16. Maler, Karl-Goran. (1989). Unpublished study on European pollution compensation, cited in “Acid Gains.” Economist, November 25, p. 77.

  17. McCoy, Charles. (1995). “Private Matter: The Push to Expand Property Rights Stirs Both Hopes and Fears.” Wall Street Journal, April 4, p. A1.

  18. MenellPeter S. (1991). “The Limitations of Legal Institutions for Addressing Environmental Risks.” Journal of Economic Perspectives 5(3), pp. 93–101.

    Google Scholar 

  19. MitchellRobert C., and RichardT. Carson. (1989). Using Surveys to Value Public Goods: The Contingent Valuation Method. Washington, DC: Resources for the Future.

    Google Scholar 

  20. PosnerRichard A. (1972). Economic Analysis of the Law. Boston: Little Brown.

    Google Scholar 

  21. PosnerRichard A. (1983). The Economics of Justice. Cambridge, MA: Harvard University Press.

    Google Scholar 

  22. PriestGeorge. (1987). “Measuring Legal Change.” Journal of Law, Economics and Organization 3(2), pp. 193–225.

    Google Scholar 

  23. RizzoMario J. (1980). “Law Amid Flux: The Economics of Negligence and Strict Liability in Tort.” Journal of Legal Studies 9, pp. 291–318.

    Google Scholar 

  24. RubinPaul. (1977). “Why Is the Common Law Efficient.” Journal of Legal Studies 6, pp. 7–23.

    Google Scholar 

  25. Sen, Amartya K. (1979). “Personal Utilities and Public Judgements: Or What's Wrong with Welfare Economics.” Economic Journal (September), 537–558.

  26. Schelling, Thomas C. (1992). “Some Economics of Global Warning.” American Economic Review (March), pp. 1–14.

  27. SchlesingerS., and S.Kinzer. (1982). Bitter Fruit: The Untold Story of the American Coup in Guatemala. New York: Anchor.

    Google Scholar 

  28. Schneider, Keith. (1992). “Environment Laws Face a Stiff Test from Landowners.” New York Times, January 20, p. A1.

  29. ScitovskyTibor. (1941). “A Note on Welfare Propositions in Economics.” Review of Economic Studies 9, 77–88.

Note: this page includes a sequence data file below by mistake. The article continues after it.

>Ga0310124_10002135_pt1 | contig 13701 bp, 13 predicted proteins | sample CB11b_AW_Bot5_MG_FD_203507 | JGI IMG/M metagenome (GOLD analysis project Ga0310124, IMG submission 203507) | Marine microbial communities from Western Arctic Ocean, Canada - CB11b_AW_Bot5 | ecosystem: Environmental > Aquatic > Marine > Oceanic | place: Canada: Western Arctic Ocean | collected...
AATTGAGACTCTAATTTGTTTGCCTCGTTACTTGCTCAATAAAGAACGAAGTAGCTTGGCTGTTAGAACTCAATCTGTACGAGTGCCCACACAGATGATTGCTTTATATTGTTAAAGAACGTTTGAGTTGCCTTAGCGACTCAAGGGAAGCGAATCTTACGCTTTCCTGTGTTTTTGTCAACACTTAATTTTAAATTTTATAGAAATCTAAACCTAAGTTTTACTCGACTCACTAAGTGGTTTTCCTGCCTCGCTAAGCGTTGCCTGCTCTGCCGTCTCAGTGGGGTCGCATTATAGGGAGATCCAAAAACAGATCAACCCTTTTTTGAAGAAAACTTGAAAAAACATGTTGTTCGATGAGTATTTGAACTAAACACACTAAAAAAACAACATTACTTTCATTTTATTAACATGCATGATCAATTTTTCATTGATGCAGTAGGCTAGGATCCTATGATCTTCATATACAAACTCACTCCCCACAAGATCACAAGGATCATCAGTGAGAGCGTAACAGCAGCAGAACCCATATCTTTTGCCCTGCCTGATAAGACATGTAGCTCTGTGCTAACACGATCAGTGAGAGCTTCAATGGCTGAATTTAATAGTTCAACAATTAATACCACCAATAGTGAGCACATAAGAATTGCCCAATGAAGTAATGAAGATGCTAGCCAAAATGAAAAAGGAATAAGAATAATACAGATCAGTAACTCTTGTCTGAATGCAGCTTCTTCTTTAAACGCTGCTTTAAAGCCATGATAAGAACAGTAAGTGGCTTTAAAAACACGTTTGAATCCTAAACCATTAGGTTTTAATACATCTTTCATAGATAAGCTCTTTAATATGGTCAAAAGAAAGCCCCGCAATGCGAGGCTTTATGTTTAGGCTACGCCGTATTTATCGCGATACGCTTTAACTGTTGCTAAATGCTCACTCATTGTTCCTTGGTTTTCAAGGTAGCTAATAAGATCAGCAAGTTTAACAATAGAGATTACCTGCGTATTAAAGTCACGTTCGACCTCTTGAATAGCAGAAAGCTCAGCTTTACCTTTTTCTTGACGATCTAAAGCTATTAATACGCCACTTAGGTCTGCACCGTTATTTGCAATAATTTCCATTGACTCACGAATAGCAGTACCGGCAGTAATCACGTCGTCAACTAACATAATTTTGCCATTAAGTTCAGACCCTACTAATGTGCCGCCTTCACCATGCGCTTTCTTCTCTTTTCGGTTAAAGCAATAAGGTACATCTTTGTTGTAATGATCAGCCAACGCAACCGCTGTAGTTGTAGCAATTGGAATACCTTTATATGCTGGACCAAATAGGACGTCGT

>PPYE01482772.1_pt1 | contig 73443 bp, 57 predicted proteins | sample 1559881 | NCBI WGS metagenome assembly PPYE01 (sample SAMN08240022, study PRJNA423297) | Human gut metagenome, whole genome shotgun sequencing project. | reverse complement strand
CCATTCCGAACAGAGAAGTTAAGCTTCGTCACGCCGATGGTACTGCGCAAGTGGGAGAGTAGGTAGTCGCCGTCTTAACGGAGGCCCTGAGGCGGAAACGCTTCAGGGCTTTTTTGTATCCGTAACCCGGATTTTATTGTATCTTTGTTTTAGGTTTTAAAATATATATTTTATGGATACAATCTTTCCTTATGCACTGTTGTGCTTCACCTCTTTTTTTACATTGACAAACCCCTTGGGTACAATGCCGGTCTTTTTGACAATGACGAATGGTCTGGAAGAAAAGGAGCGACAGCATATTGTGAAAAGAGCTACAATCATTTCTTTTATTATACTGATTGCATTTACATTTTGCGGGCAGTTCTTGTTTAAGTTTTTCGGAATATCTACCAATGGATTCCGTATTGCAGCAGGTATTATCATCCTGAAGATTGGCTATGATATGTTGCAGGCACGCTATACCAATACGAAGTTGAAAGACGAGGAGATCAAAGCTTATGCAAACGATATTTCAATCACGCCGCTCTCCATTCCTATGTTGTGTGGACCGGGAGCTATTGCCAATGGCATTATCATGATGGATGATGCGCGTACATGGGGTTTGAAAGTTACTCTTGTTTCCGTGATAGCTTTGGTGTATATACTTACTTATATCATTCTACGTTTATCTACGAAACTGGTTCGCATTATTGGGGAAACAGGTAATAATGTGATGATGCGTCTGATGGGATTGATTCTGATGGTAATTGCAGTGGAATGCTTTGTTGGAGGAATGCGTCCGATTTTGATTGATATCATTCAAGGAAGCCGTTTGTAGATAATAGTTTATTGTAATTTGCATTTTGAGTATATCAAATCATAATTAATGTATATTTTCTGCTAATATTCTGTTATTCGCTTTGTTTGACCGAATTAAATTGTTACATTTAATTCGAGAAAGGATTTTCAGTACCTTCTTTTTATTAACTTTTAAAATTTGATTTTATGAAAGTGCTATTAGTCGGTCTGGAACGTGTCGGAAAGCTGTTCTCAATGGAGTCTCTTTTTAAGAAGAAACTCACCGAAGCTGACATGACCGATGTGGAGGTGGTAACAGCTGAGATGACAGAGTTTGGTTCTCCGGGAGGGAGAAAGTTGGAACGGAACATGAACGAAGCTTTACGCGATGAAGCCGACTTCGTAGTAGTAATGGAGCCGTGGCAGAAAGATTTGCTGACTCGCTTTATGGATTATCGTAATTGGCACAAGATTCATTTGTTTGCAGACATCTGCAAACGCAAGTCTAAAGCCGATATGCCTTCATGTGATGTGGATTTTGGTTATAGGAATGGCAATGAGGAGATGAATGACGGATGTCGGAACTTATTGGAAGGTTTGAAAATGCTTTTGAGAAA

Google Scholar 

  30. StarrettDavid. (1972). “Fundamental Nonconvexities in the Theory of Externalities.” Journal of Economic Theory 4, 180–199.

    Google Scholar 

  31. StarrettDavid, and RichardZeckhsuser. (1974). “Treating External Diseconomies: Markets or Taxes?” In J.W.Pratt (ed.), Statistical and Mathematical Aspects of Pollution Problems. New York: Marcell Dekker.

    Google Scholar 

  32. Stodder, James. (1991). “Hold an Auction to Decide Who Gets the Nuclear Wastes.” Hartford Courant, July 26, p. D13.

  33. Tietenberg, T.H. (1990). “The Poverty Connection to Environmental Policy.” Challenge (September/October), 26–32.

  34. Tomsho, Robert. (1991). “Pollution Ploy: Big Corporations Hit by Superfund Clases Find Way to Share the Bill.” Wall Street Journal, April 2, p. A1.

  35. YeatsWilliam Butler. (1920). “The Second Coming.” Selected Poems. Edited by M.L.Rosenthal. New York: Macmillan.

    Google Scholar 

Download references

Author information

Affiliations

Authors

Rights and permissions

Reprints and Permissions

About this article

Cite this article

Stodder, J. The evolution of externality rights: Flexibility versus ambiguity. Eur J Law Econ 3, 61–81 (1996). https://doi.org/10.1007/BF00149083

Download citation

Keywords

  • property rights
  • externality
  • incentives
  • Coase theorem